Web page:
The University of New Hampshire Cooperative Extension’s web site offers four tips it says can save consumers 15 percent or more at the supermarket:

1. Use grocery store ads to plan your shopping.
2. Make a menu plan.
3. Write a grocery list.
4. Use unit pricing to determine which size or brand is the better buy.

Even if you don’t follow any of the suggestions above, you can still save money by simply buying store brands whenever they are available. They cost less than name brands and are comparable in nutrition, quality and taste. The October Consumer Reports says that of products tested in 29 categories, store brands, including Publix, Target, Wal-Mart and Whole Foods, tied the name brands in 19 and bested them in 4 categories.

Just as important as saving money is serving healthy meals. Here’s where the menu comes in.

Planning even part of the menu, perhaps just dinners, saves time and extra trips to the store. This would be a good time to work in at least one vegetarian meal per week. Consider:

• Current sales and coupons, especially for whole-grain pastas, cereals and breads.
• Your family’s needs and preferences.
• What you already have on hand.
• What is fresh and in season.

Next make your shopping list.

• Keep a running list of items as you use them up.
• Base the list on your menu and your budget.
• Check it against your on-hand inventory before going to the store.
• Look at the sales in circulars and on store Web sites.
• Note on your list the items that are on sale or for which you have coupons.
• Check recipe amounts so you don’t over- or under-buy.

Now, go shopping!

• Try to combine grocery trips with other errands. Do the grocery shopping last.
• Eat first, shop last. When you shop hungry, everything looks like a good buy, especially single candy bars, soft drinks and snack packs.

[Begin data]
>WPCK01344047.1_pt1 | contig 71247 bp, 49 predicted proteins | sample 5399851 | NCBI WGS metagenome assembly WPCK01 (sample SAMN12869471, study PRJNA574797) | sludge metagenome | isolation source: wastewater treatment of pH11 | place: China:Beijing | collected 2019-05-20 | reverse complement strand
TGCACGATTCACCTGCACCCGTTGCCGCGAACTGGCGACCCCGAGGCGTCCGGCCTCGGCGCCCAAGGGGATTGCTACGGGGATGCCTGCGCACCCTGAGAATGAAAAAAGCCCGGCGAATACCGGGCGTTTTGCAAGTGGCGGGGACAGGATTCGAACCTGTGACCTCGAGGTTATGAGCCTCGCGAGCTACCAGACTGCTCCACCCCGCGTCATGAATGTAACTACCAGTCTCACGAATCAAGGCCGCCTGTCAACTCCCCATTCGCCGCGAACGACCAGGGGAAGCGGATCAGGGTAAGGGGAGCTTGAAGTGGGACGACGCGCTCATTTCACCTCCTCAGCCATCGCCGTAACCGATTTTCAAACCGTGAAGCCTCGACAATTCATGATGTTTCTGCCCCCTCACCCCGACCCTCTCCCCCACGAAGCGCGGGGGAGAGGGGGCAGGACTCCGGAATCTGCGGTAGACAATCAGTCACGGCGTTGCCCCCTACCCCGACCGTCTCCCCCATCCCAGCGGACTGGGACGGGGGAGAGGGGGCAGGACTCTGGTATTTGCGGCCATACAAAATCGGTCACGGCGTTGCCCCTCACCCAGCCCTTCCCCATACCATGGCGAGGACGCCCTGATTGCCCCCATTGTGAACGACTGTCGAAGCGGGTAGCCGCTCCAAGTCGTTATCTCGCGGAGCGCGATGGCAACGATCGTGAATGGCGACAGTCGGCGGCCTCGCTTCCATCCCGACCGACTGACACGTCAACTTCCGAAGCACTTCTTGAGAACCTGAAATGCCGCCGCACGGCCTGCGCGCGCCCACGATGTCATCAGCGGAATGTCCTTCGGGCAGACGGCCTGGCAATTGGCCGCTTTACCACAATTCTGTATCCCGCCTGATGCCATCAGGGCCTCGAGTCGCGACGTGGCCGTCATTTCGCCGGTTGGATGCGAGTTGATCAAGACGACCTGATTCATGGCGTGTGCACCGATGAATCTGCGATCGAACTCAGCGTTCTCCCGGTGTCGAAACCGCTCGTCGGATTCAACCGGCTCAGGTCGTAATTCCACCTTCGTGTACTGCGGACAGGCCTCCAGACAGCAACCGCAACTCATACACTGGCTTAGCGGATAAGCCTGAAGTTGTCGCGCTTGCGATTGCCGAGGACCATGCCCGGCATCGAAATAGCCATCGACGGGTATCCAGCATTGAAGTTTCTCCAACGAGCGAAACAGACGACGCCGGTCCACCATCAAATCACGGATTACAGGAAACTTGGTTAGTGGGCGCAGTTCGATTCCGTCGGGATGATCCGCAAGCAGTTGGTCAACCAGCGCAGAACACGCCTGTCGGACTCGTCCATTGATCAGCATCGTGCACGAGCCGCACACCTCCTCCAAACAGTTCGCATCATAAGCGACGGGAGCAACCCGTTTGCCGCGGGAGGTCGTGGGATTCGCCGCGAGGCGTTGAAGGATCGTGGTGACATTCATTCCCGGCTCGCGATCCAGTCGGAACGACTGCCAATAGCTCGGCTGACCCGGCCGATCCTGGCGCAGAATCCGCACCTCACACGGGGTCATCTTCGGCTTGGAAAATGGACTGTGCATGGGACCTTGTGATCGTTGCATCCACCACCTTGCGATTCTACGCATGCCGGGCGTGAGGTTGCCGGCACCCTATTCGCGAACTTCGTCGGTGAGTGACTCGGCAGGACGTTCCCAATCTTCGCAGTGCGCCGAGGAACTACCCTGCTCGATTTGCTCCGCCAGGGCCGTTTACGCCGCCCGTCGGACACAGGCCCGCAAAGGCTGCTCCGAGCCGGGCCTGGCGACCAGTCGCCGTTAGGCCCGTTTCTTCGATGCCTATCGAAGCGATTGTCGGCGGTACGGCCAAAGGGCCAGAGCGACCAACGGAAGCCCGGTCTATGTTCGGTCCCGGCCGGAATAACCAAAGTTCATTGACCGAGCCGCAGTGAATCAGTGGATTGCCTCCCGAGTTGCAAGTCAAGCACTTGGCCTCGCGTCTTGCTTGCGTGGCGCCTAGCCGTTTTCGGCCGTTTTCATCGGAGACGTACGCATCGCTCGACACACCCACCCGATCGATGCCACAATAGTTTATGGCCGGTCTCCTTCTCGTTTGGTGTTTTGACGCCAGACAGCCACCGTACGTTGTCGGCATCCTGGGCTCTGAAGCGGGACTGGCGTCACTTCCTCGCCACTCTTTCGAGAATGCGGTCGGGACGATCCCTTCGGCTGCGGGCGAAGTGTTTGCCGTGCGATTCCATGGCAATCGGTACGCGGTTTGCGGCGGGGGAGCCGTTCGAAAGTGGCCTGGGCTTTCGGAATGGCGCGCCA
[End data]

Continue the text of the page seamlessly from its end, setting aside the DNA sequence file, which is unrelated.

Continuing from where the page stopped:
• Shop alone if possible and at a time when the market is less busy. It’s easier to focus on getting what you need and make sure the prices at the register match those posted on the shelf.
• Gather ads, list, coupons, reusable bags and, if you will be buying cold foods, a cooler and cold pack. It may be helpful to take printed menus and recipes to double check the amounts you will need.
• Buy only what is on your list, unless you see an unadvertised or in-store special on something you use regularly.
• Know prices of items you buy frequently so you can compare among stores and to know whether advertised prices represent savings. Don’t buy into the “it’s in the sale circular, so it must be on sale” mentality. An article in May 2009 Consumer Reports notes that manufacturers may pay for placement in circulars and, according to the article, sales of an item shown in a flyer may increase by as much as 500 percent, even with no price reduction. Ditto for the “end cap assumption.” Items may be displayed there for quick sale because they are nearing their expiration date, but their prices may not be reduced.
• At the beginning of a sale, buy small amounts of fresh perishable foods and use them up, then buy them again toward the end of the sale to maximize savings and health benefits.
• Stocking up on sale items saves money only if you don’t buy more than you can use or safely store. Buy-one-get-one sales mean you are paying half-price, but you have to buy two. Items priced 4 for $5 or 2 for $6, for example, can usually be purchased singly at the sale price. Check regular price tags on shelves to be sure the advertised price actually represents a savings.
• Find out if or when your store reduces prices for quick sale. Roast or fried chicken and baked goods may be cheaper at the end of the day. Some raw meats may also be reduced.
• Use coupons only for items you would normally buy, or to try new products. Take advantage of double or triple coupon days.
• Check expiration and sell-by dates. The expiration date indicates when the food is past its flavor and nutritional prime. The sell-by date indicates the date on which stores will normally pull unsold items. Food sold by that date will maintain its quality if consumed within a reasonable time. Often stores stock foods with earlier dates toward the front of the shelf, so later dates will be toward the back.
• Companies pay stores to display their products in favorable places so look above and below eye-level for comparable products at lower prices.
• Pick up cold and frozen items last and put them in a cooler with a cold pack.
• Get rain checks for any sale items that are not in stock.
• At the checkout, watch the scanner for errors and give coupons to the cashier.